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CBT Launched

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Right To Ride’s Trevor Baird attended the official launch of Compulsory Basic Training (CBT) by the Environment Minister Edwin Poots at Parliament Buildings, Stormont on the 16th February 2011.

CBT will be officially introduced on Monday 21st February 2011 and will fundamentally change training requirements for those wishing to ride a motorcycle as a learner rider on public roads.

Mr Poots said the new training scheme was essential to improve safety for all road users and that, "Road safety is my top priority, and I believe that this initiative will help us to further drive down deaths and serious injuries on the roads. Biking can be a great experience, but ridden inappropriately, a motorcycle becomes a lethal weapon.”

The minister added that, "The introduction of CBT will improve learners’ riding skills because they will receive training in a safe environment before proceeding to ride on public roads. The evidence shows that the scheme will improve safety for both motorcyclists and other road users."

The introduction of CBT will mean that new moped and motorcycle riders will not be permitted to ride unaccompanied on public roads without valid CBT certificates. CBT can only be delivered by a registered Approved Motorcycle Instructor (AMI).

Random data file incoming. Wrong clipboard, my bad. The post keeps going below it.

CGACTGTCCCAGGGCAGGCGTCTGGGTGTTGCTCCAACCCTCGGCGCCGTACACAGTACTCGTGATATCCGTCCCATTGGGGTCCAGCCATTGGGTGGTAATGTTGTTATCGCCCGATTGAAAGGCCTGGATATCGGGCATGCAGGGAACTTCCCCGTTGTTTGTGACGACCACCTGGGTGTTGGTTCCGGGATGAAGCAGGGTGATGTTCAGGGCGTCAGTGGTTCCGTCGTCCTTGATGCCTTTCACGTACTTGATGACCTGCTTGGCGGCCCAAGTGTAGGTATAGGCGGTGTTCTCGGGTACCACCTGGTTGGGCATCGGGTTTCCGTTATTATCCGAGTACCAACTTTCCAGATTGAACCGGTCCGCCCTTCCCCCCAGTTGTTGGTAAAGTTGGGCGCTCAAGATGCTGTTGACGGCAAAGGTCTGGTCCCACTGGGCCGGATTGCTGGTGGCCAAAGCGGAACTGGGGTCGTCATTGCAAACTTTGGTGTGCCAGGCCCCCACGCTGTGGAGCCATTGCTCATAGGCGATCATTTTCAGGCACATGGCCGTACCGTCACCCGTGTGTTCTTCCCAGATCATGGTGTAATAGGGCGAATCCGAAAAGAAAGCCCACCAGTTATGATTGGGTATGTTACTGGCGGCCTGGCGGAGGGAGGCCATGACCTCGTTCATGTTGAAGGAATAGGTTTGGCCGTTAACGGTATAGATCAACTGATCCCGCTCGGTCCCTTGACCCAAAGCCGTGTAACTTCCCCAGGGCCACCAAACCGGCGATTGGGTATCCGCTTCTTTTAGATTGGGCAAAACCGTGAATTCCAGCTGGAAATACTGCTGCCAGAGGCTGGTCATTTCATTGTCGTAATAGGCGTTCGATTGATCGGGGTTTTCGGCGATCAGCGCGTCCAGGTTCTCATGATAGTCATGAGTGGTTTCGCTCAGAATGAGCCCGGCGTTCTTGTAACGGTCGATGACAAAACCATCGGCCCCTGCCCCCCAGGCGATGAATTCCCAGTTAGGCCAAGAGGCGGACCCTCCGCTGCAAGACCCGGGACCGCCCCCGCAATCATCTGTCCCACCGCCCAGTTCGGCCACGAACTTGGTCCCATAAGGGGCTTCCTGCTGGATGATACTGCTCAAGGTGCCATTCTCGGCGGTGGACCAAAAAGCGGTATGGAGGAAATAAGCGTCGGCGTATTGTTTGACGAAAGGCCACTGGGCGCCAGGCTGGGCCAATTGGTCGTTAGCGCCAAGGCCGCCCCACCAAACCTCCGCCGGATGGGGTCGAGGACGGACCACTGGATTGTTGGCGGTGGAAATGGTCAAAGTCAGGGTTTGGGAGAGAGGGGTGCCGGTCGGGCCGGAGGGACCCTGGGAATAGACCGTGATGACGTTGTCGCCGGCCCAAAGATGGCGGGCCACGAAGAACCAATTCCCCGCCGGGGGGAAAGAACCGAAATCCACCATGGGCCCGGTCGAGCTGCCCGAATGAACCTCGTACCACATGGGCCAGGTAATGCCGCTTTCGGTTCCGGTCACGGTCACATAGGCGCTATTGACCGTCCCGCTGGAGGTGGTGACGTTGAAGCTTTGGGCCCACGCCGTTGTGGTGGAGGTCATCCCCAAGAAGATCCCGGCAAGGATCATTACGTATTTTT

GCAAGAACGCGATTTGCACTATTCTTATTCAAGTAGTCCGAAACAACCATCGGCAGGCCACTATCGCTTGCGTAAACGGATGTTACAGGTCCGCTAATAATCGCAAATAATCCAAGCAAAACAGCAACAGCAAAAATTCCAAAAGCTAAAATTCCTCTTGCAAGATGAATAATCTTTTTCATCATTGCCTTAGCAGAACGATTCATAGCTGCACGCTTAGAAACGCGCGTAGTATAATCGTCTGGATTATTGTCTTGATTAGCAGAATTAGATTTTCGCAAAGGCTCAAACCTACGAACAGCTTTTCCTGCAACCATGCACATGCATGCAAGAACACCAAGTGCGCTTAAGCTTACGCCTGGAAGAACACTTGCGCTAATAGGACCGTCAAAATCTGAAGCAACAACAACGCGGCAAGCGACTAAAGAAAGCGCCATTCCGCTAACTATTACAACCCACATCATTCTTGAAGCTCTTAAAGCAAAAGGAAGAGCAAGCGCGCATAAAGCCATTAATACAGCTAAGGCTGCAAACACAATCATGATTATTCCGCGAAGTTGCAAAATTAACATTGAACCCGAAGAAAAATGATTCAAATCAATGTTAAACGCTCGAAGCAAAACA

“However those with provisional motorcycle or moped licences issued prior to 21 February 2011 will have 12 months to either complete a CBT course or obtain a full motorcycle licence.”

 “If they choose the CBT course option they will be entitled to ride with L-plates for a period of two years or until they have passed their practical test.”

The CBT course has three modules:

  • introduction and practical training, for example touch and feel
  • practical riding (either off-road or on-road in a safe environment) and preparation for on-road riding (theory)
  • practical on-road riding

Right To Ride also welcomed the continued recognition by the department that, “It should be noted that half of all motorcyclist casualties are caused by other drivers.” The department has also encouraged motorists to give extra consideration to motorcyclists through campaigns such as the 'Underneath' campaign where drivers are reminded to look out for bikes when overtaking, at junctions, when turning right and when emerging onto main roads.

At Right To Ride we have been reporting over the last year on the proposals for CBT and along with the British Motorcyclists Federation have had our views represented on the stakeholder group that has delivered the CBT scheme by David McMcGuckin from Ballymena Rider Training.

We believe that initial rider training in whatever form it is presented, is crucial for novice riders. CBT will provide “off road” and “on road” training elements, giving new riders the basic instruction of how to handle a motorcycle on public roads.

There will be a cost to this of course, but we would expect that this cost will be kept to a level that is affordable. 

For more information see Right To Ride on CBT

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